Thursday, March 27, 2014

Revisiting my Time Machine or Reformation Visitors

If you have followed my blog for long, you may recall that when I taught second and third grade, I told my kids I owned a time machine and then used it to send my friend Fritz the Frog to Ancient Egypt. (Ok, so you probably won't recall that, but it did happen--true story.) I'm the 4th and 5th grade history teacher, and this class happened to be those 2nd and 3rd graders (plus some newbies).

In history we have been studying the Reformation, and a CISP 4th and 5th tradition during this unit is having different speakers come in for each reformer. We've had visit from Martin Luther, Ulrich Zwingli, John Calvin, and John Knox. So, when my kiddos began to question how Martin Luther could show up in our classroom (looking strangely like the secondary history teacher), I could just tell them I brought him to visit in our time machine. :D

It's been a fun unit (even teaching Calvin, since I am by no means a Calvinist), and I'll confess here that I have enjoyed not having to prepare lessons for Thursdays. (It really has cut down on lesson planning time.) It's also been a great refresher in church history for me, as well as a great introduction to someone I had never heard of before--Ulrich Zwingli. So, here is just a glimpse into what my classroom had looked like on Thursday afternoons:

Martin Luther began by trying to nail his 95 Theses to our classroom door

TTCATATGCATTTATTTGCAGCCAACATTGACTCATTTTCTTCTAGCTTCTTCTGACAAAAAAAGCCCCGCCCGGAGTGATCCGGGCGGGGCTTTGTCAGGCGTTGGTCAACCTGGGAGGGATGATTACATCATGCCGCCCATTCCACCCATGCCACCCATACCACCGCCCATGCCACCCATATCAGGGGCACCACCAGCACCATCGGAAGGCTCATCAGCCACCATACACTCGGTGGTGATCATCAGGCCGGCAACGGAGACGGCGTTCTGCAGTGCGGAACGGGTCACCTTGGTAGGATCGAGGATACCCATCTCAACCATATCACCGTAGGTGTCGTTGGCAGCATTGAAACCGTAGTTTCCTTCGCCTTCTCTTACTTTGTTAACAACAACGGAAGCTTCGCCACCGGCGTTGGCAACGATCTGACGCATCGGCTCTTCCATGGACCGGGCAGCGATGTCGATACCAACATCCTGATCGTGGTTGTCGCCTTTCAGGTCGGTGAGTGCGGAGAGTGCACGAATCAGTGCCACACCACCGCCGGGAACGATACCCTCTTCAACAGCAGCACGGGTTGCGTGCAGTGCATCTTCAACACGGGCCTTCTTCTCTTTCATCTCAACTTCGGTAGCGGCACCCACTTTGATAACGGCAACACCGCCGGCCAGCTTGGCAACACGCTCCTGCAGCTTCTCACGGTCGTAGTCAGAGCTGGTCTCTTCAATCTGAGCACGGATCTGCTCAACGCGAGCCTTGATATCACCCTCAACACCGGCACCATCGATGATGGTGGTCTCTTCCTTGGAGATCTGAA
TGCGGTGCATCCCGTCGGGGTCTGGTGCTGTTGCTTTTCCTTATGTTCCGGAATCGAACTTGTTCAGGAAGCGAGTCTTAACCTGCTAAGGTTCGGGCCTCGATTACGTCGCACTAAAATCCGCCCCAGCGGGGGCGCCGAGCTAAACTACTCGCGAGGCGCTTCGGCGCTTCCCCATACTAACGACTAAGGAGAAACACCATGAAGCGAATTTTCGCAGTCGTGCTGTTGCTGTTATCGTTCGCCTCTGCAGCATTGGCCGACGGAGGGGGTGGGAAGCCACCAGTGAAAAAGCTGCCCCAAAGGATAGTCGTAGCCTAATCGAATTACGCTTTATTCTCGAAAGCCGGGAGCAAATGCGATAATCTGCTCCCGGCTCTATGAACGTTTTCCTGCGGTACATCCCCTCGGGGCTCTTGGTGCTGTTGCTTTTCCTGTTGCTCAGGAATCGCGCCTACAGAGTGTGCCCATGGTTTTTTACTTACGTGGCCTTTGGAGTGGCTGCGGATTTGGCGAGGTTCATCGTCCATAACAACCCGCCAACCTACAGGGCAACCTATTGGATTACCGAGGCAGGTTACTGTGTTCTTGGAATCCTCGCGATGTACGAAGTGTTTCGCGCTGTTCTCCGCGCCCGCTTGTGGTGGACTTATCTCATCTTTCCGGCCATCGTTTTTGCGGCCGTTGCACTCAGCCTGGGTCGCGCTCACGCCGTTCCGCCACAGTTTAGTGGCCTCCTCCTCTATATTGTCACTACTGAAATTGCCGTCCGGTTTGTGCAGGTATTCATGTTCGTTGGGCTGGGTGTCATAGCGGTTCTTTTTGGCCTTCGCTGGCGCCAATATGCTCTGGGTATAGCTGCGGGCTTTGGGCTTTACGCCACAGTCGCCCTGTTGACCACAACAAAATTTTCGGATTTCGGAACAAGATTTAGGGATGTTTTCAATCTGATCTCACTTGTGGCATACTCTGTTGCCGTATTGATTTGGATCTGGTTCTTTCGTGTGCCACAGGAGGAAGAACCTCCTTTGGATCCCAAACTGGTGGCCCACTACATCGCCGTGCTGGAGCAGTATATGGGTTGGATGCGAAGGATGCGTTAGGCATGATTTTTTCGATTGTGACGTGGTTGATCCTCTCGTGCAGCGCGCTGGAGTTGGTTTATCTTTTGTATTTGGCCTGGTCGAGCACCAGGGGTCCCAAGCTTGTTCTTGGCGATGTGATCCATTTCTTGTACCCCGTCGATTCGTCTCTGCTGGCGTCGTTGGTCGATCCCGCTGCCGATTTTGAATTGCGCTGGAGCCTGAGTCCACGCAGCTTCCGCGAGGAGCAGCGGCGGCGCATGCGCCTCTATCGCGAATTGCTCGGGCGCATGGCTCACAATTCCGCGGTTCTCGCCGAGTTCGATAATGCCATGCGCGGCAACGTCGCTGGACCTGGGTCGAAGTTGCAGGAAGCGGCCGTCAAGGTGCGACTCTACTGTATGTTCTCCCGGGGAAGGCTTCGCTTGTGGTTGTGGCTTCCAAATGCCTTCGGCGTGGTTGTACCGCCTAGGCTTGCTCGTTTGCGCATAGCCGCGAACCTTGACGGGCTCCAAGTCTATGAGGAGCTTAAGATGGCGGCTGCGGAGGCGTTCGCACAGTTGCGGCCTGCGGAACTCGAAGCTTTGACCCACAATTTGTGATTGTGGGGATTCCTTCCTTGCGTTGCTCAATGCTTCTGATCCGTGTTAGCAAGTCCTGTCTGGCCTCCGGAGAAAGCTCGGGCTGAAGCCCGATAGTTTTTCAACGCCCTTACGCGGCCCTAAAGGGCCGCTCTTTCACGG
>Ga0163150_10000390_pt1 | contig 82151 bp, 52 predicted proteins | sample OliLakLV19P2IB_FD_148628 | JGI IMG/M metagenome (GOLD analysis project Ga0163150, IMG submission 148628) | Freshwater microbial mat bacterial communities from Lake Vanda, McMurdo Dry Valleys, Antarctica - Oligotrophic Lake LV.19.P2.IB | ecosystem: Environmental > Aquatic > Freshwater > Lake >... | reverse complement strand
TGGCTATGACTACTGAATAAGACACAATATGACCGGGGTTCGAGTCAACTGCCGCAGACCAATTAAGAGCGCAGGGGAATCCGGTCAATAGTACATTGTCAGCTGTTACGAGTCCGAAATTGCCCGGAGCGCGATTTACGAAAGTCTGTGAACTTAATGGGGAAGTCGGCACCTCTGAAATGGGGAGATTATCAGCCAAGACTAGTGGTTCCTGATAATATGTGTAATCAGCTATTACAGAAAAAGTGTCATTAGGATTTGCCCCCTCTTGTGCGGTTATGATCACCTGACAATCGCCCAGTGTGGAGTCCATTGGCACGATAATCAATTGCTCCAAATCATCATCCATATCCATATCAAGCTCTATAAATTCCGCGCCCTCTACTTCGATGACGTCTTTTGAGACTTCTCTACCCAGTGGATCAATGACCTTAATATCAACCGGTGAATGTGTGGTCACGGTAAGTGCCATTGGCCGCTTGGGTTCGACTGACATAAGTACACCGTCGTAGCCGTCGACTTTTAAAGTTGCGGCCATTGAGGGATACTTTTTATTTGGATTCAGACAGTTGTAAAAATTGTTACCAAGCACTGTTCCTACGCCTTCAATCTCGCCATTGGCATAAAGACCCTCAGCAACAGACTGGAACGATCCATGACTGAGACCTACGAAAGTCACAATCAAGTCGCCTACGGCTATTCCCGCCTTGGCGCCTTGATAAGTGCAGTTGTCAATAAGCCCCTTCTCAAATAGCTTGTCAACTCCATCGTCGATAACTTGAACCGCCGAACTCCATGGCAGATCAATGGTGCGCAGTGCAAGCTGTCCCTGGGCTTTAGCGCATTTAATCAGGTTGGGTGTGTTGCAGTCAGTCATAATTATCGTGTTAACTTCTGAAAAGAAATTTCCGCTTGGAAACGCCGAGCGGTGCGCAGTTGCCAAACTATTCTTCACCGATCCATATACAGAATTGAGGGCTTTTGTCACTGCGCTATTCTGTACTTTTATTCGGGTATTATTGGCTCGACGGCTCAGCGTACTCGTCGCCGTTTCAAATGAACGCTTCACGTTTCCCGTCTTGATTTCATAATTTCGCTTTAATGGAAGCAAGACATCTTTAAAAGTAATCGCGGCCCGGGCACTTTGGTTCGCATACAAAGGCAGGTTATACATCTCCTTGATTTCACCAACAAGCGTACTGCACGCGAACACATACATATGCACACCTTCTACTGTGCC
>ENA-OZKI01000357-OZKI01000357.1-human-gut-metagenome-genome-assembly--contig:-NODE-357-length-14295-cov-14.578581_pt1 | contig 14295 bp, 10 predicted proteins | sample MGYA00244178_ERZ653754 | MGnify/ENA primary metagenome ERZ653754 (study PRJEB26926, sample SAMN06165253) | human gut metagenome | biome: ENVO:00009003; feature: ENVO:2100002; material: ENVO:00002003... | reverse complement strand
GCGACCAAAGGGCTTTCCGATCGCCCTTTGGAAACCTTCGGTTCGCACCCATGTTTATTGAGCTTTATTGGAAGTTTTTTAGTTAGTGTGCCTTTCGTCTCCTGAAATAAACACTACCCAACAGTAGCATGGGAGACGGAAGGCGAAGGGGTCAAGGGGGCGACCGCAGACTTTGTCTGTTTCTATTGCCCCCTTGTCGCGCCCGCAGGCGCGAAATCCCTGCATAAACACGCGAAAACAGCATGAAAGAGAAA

A rousing game of "Soldier, Priest, Gun" ( think "Rock, Paper, Scissors" or "Gorilla, Man, Gun")

Ulrich Zwingli even brought snack for our class.

John Calvin and his impressive beard came to visit.

John Knox was willing to sign autographs.


Saturday, March 8, 2014

What Will You Be Doing in 10 Years?

It's CISP's tenth year, so we've been doing a lot of celebrating all year. On the 10th of each month, we have a Dress Nice Day (actually, they call it dress up day, but my kids thought at first that meant a dress in costumes day, so to clear up the confusion, I call it Dress Nice Day). There are plans in the works for our 10 Year Celebration Weekend in June. The staff have been sampling different cakes for the end of the year (most of the have been absolutely delicious!). And every class has been taking a turn decorating the bulletin board just outside our main office.

March is 4th grade's turn to do this. Since all my kiddos are 1) already 10 or 2) will be turning 10 this year, I thought it would be fun for them to think about what they will be doing in 10 years.

I knew this project would take a bit of work. I did not, however, imagine it would take the entire morning. Alas, I soon discovered that when you're ten, it is very hard to imagine what life might be like in a decade. Then again, it's not very surprising either. At this point, a decade IS a lifetime to them. They are also quite the indecisive bunch. One student complained, "Miss Miller, I'm just TOO imaginative! I don't know what I want to do! There are so many choices."

As they've worked on this project, I've noticed two things: 1) They are very creative and 2) They don't seem to realize that a majority of the next 10 years will be spent finishing their elementary and secondary educations. But aside from that minor detail, like I said, they are certainly creative. So, here are just a few of 4th grade's 10 year aspirations: